Silicon nanowires can be used in lithium-ion batteries that power laptops, iPods, camcorders, cellular phones and many other electronic devices that people use in their everyday life.
A group of researchers from Stanford University found out that nanowires made of silicon allow to considerably enhance the output of Li-ion batteries. A laptop that can work on its common rechargeable battery for two hours will be able to run for 20 hours with the help of the new technology. That would be great news for those who regularly use laptops in their business trips.
Yi Cui, assistant professor of materials science and engineering, described the discovery as a “revolutionary development.”
Enhanced Li-ion batteries could then be used in the production of electric cars. In addition, they could expand the output of electric power generated by rooftop solar panels.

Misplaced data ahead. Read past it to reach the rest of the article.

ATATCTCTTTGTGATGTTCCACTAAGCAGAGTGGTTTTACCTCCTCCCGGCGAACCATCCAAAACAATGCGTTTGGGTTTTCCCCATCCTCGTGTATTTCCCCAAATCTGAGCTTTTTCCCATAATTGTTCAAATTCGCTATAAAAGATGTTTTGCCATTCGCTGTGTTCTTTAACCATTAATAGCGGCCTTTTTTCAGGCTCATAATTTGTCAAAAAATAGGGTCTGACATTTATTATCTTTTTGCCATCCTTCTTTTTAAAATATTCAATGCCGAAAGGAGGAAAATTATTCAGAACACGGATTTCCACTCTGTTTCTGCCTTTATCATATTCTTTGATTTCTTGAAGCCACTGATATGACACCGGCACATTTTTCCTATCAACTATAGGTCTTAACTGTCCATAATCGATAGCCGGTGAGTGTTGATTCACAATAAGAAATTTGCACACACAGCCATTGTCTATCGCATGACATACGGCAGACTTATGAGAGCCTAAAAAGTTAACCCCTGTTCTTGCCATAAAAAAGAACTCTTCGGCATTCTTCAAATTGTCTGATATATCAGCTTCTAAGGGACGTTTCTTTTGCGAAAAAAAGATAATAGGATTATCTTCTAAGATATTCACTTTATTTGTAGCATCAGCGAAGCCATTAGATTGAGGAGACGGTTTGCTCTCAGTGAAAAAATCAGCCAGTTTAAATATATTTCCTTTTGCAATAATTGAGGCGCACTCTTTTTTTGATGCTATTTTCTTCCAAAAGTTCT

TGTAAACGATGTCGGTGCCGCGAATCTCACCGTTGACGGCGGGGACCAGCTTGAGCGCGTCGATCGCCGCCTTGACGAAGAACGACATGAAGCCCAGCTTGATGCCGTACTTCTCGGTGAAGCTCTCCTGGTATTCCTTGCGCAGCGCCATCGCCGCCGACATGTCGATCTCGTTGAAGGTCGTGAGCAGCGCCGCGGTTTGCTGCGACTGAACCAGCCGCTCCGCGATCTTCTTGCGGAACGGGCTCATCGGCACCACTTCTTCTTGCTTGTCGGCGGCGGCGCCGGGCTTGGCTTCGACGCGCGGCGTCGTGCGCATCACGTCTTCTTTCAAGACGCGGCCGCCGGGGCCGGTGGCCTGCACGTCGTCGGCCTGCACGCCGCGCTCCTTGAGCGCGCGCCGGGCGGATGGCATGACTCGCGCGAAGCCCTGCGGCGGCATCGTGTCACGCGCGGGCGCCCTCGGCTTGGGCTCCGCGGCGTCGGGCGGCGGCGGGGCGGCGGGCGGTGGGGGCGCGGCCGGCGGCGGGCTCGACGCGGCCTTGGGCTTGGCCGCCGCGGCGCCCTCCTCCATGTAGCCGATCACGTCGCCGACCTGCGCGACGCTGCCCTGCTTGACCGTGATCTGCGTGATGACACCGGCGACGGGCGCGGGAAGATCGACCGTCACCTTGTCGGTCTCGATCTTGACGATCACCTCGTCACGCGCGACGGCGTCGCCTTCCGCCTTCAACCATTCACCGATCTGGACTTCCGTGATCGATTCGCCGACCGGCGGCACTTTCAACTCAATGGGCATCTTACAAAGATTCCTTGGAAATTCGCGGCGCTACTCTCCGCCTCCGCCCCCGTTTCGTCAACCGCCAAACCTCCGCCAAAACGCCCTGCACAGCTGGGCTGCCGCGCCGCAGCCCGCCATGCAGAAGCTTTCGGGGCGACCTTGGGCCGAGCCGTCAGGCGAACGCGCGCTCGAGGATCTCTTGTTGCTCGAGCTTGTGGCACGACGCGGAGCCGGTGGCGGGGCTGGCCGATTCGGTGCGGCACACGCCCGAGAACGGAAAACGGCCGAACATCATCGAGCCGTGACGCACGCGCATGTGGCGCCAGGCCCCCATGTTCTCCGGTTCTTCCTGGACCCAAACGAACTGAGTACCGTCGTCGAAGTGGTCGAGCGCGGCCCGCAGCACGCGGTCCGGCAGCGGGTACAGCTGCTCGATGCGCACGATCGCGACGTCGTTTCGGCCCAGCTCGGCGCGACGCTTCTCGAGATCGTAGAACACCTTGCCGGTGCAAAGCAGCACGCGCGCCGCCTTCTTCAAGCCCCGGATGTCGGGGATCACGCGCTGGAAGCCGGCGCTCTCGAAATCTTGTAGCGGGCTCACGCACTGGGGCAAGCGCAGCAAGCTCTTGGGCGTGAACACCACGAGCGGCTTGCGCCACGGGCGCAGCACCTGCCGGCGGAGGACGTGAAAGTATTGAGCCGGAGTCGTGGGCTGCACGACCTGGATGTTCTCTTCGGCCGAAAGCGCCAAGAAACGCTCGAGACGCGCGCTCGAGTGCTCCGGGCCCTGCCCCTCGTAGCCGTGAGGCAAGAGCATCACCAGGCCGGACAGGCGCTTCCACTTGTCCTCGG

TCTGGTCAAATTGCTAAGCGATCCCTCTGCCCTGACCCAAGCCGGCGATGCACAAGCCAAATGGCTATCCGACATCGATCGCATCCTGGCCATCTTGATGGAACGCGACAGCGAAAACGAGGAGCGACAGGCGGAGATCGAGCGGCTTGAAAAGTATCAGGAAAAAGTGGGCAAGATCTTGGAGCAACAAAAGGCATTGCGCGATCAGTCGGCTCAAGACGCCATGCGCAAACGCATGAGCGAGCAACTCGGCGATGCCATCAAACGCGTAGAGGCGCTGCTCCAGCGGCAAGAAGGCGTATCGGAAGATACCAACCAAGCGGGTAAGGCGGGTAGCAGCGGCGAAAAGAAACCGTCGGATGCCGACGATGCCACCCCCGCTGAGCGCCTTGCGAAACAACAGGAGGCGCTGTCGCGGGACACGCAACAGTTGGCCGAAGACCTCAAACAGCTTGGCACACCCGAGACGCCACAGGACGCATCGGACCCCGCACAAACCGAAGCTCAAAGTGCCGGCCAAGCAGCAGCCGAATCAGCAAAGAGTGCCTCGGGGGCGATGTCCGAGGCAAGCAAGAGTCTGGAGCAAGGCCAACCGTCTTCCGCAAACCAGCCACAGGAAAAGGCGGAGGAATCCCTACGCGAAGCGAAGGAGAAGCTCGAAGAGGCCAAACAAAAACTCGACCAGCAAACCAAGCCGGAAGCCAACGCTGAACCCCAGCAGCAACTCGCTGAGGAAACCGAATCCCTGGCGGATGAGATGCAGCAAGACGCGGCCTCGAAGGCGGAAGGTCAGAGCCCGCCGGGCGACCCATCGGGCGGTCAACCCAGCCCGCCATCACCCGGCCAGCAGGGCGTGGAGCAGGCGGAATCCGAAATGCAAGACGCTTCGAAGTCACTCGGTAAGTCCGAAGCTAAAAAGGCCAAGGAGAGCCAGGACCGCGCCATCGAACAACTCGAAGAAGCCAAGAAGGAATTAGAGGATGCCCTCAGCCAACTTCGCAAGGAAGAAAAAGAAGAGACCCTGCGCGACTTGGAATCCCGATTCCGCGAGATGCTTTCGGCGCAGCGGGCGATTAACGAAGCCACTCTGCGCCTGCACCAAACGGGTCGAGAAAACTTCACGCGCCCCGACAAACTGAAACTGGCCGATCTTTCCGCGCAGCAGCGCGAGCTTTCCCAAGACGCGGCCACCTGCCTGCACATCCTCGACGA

"Given the mature infrastructure behind silicon, this new technology can be pushed to real life quickly," Cui said.
The electrical storage capacity of a Li-ion battery depends on how much lithium can be held in the battery's anode, which is typically made of carbon. Silicon has a much higher capacity than carbon, but also has a downside.
Silicon placed in a battery swells as it absorbs positively charged lithium atoms during charging, then shrinks during use (i.e., when playing your iPod) as the lithium is drawn out of the silicon. This expand/shrink cycle typically causes the silicon (often in the form of particles or a thin film) to pulverize, degrading the performance of the battery.
The new battery pushes this problem aside with the help of nanotechnology. The battery stores lithium in silicon nanowires, each with the diameter one-thousandth the thickness of a sheet of paper. The wires inflate four times as they absorb lithium, but they do not fracture like other silicon-made shapes.
Scientists launched the research about 30 years ago, but gave up the efforts because the capacity was not high enough.